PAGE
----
How Obama Can Leave a Meaningful Foreign Policy Legacy With the Time He Has Left

Opinions about events beyond our borders.
Aug. 22 2014 8:00 PM

Obama Should Lead a New NATO

It’s the best way for him to leave a meaningful foreign policy legacy.

Photo by Jim Young/Reuters
President Obama holds a news conference at the NATO Summit in Chicago on May 21, 2012.

Photo by Jim Young/Reuters

Not long ago, someone asked me about President Obama's foreign policy “legacy.” I was startled by the question. There are two whole years left, I told my interlocutor; it's way too early. She seemed surprised that I was surprised: “Can he really do anything significant in only two years?”

The answer is yes, of course, he can do something significant in two years. Two years is a lifetime in politics. Two years ago, no one imagined Russia would be at war with Ukraine. Two years from now, the map of the Middle East may be totally different. In 1948 and ’49, two years was plenty of time to conceive, negotiate, and write the original North Atlantic Treaty, the piece of paper that set up NATO. In two years, President Obama could reconceive, renegotiate, and rewrite a new North Atlantic Treaty, or at least restructure NATO so that it functions like a living organism and not like a Cold War relic. Not only that, he could start first thing next month, at the coming NATO summit in Wales.

Certainly it is long past time for NATO to become more rigorous about its membership. Some Europeans don't want to pay for their defense? Maybe those who want to be covered by Article 5, the alliance's security guarantee, should now be obligated to pay. Perhaps those who contribute less than 1 percent of their national budget should be told that the guarantee no longer applies to them. Certainly there don't need to be any NATO bases in countries that refuse to contribute. And a much higher percentage of their military spending money should go toward funding the NATO budget, so that NATO, as an alliance, can afford to pay for important operations.


NATO also needs to become a lot clearer about its goals. Europe has two immediate security issues: the threat from Russia in the east, and the threat from Islamic fundamentalism to the south. NATO therefore needs two command centers, each of which takes care of planning and intelligence for defense against those threats. The basing of troops and equipment needs to be rethought completely: If we were starting from scratch, nobody would put them where they are now. NATO needs to shut down unnecessary commands and legacy bases, and move on.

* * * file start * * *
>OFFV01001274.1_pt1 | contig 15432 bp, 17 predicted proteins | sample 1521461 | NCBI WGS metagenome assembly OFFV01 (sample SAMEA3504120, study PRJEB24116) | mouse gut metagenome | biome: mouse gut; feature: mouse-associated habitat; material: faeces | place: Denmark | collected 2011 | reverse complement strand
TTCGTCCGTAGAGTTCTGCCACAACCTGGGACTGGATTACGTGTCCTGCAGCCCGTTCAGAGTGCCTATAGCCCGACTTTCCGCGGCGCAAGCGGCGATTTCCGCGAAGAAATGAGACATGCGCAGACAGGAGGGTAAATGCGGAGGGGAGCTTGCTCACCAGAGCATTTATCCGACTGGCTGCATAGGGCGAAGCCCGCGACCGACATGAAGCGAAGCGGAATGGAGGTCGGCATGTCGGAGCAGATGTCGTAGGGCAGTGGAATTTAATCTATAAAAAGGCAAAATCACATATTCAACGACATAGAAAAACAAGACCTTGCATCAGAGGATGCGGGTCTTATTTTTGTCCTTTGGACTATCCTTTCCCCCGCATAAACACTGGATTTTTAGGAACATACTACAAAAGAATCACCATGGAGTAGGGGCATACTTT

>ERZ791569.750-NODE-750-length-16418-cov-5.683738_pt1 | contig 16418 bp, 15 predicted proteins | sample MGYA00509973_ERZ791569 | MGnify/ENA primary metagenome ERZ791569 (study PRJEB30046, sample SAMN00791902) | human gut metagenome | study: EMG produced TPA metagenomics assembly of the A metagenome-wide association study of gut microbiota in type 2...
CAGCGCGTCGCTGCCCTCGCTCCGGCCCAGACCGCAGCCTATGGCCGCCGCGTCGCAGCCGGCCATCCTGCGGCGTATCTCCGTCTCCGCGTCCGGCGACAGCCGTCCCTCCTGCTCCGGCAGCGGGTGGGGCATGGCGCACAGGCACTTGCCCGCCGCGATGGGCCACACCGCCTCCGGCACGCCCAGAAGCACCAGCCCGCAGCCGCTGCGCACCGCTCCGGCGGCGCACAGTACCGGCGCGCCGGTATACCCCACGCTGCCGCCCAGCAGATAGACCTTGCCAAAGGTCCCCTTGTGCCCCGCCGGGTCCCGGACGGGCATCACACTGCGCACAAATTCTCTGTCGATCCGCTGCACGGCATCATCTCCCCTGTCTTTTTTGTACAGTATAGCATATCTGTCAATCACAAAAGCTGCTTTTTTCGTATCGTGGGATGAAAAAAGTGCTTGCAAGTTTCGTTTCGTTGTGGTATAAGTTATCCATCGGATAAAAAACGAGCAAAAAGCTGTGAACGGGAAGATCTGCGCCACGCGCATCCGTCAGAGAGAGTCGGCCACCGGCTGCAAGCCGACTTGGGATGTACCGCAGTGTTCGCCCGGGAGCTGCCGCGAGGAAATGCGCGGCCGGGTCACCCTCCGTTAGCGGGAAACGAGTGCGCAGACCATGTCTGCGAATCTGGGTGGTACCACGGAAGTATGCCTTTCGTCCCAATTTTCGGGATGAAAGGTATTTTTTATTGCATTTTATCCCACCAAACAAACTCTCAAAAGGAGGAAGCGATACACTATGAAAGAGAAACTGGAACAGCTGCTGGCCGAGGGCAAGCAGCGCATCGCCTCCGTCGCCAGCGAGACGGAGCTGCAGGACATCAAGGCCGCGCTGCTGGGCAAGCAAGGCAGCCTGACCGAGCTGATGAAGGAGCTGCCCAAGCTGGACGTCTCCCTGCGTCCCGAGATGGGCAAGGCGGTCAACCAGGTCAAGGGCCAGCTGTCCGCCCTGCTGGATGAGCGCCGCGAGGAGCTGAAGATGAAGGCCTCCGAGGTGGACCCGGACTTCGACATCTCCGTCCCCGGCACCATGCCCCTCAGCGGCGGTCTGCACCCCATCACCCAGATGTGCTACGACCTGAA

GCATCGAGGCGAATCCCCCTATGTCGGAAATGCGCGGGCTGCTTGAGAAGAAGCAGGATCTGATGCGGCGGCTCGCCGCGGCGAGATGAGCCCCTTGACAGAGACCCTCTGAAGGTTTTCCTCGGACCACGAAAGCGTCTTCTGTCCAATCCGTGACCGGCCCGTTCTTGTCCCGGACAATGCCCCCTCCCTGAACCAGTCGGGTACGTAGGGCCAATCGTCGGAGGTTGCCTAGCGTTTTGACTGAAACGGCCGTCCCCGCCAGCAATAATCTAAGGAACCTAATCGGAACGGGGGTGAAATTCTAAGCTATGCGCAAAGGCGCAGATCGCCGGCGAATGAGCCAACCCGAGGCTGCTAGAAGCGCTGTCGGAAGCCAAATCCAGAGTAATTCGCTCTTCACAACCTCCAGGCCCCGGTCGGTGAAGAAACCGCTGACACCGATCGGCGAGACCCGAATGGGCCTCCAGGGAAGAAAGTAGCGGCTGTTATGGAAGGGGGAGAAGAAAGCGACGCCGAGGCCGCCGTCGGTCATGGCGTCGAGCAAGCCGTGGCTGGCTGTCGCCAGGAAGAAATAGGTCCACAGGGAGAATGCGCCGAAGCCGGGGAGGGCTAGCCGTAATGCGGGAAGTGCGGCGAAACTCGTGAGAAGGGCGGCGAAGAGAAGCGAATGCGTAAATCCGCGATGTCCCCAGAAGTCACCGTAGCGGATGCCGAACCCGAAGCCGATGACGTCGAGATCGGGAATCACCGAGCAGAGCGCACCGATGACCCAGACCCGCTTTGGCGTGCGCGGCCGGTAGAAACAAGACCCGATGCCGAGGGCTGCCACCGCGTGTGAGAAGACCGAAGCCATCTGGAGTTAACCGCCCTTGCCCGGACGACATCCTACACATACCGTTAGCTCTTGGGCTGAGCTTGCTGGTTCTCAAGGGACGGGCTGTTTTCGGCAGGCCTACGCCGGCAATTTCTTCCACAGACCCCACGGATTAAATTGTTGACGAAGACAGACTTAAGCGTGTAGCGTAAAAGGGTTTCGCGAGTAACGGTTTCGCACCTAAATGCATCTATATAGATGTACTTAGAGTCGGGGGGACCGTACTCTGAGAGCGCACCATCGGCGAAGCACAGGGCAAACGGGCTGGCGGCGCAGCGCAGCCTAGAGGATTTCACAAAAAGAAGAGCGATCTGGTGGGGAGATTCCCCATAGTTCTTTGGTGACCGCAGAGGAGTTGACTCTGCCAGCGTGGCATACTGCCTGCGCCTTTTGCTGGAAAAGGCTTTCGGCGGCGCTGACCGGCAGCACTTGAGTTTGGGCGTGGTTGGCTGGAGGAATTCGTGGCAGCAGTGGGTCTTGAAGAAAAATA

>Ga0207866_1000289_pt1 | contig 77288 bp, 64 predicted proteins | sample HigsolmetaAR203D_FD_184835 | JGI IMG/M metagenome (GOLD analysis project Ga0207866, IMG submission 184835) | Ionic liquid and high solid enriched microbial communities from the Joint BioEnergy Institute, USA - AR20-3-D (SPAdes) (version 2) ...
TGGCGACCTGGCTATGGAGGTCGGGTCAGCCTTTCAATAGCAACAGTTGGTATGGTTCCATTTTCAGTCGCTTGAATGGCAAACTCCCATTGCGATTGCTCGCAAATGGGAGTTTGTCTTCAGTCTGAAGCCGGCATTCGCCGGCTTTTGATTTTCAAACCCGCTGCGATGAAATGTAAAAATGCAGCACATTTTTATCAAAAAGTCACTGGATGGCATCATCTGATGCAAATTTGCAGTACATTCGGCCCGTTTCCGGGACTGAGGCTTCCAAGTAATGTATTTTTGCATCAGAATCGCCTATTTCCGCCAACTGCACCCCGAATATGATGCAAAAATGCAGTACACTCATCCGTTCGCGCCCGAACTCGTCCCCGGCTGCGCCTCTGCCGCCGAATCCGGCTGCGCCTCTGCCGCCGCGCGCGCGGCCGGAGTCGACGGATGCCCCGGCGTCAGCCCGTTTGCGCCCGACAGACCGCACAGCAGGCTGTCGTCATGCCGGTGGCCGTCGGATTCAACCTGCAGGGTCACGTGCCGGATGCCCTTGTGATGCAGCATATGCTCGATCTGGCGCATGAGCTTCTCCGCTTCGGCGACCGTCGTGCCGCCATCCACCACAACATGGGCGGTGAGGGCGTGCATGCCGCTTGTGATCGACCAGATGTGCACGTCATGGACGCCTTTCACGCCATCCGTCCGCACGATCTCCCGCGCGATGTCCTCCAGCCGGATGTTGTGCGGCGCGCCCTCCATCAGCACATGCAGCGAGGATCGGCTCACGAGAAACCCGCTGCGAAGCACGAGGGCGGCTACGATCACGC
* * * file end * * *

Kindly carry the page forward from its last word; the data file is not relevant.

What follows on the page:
At the same time, NATO members should understand that any further enlargement is not charity work: Every time the NATO membership is extended to another state, current members have to be prepared to defend that state—and if they aren't, then the enlargement should be stopped. Either Article 5 is an absolute guarantee, or it is worthless.

Once NATO has become clearer about its real security interests, its forces can again start carrying out annual exercises, as they did during the Cold War. It's time to rehearse our reaction to a Crimean-style Russian invasion of Latvia, led not by regular troops but by “little green men” pretending to be local Russians. It's time to anticipate, say, a civil war in Libya or the fall of Baghdad. It's time that NATO had a better coordinated cyberdefense and began to think more deeply about information warfare. It's also time to face the fact that Russia may have already abandoned several post–Cold War arms treaties, including those covering medium-range missiles: If that's the case, we need to abandon them, too. Deterrence worked in the past, and it can work in the future.

Famously, Obama is bored by NATO meetings, and understandably so. At NATO's 60th anniversary meeting in 2009, his first as president, each of the national leaders present made a speech. That meant not just 28 speeches from the 28 members but in some cases more: Both the Albanian president and the prime minister felt they needed to speak, for example. It's time to take NATO meetings at all levels more seriously. Countries that have more knowledge or influence on a particular hot spot should lead the discussion: France on Mali, for example, or Estonia on Ukraine. The secretary-general should make clear that countries not participating in a given conflict should remain silent. No more boring pre-prepared remarks: Conversations should be real, not staged.

All of these changes are possible. Obama might not have the power to make Congress do what he wants, but he does have the power to relaunch the Western Alliance. He has all of the cards—the U.S. contributes three-quarters of NATO's budget—as well as the ultimate argument: If the Western Alliance, as currently constituted, no longer wants to defend itself, the U.S. can always leave. That might sharpen minds quickly enough to give Obama a foreign policy legacy that would last.



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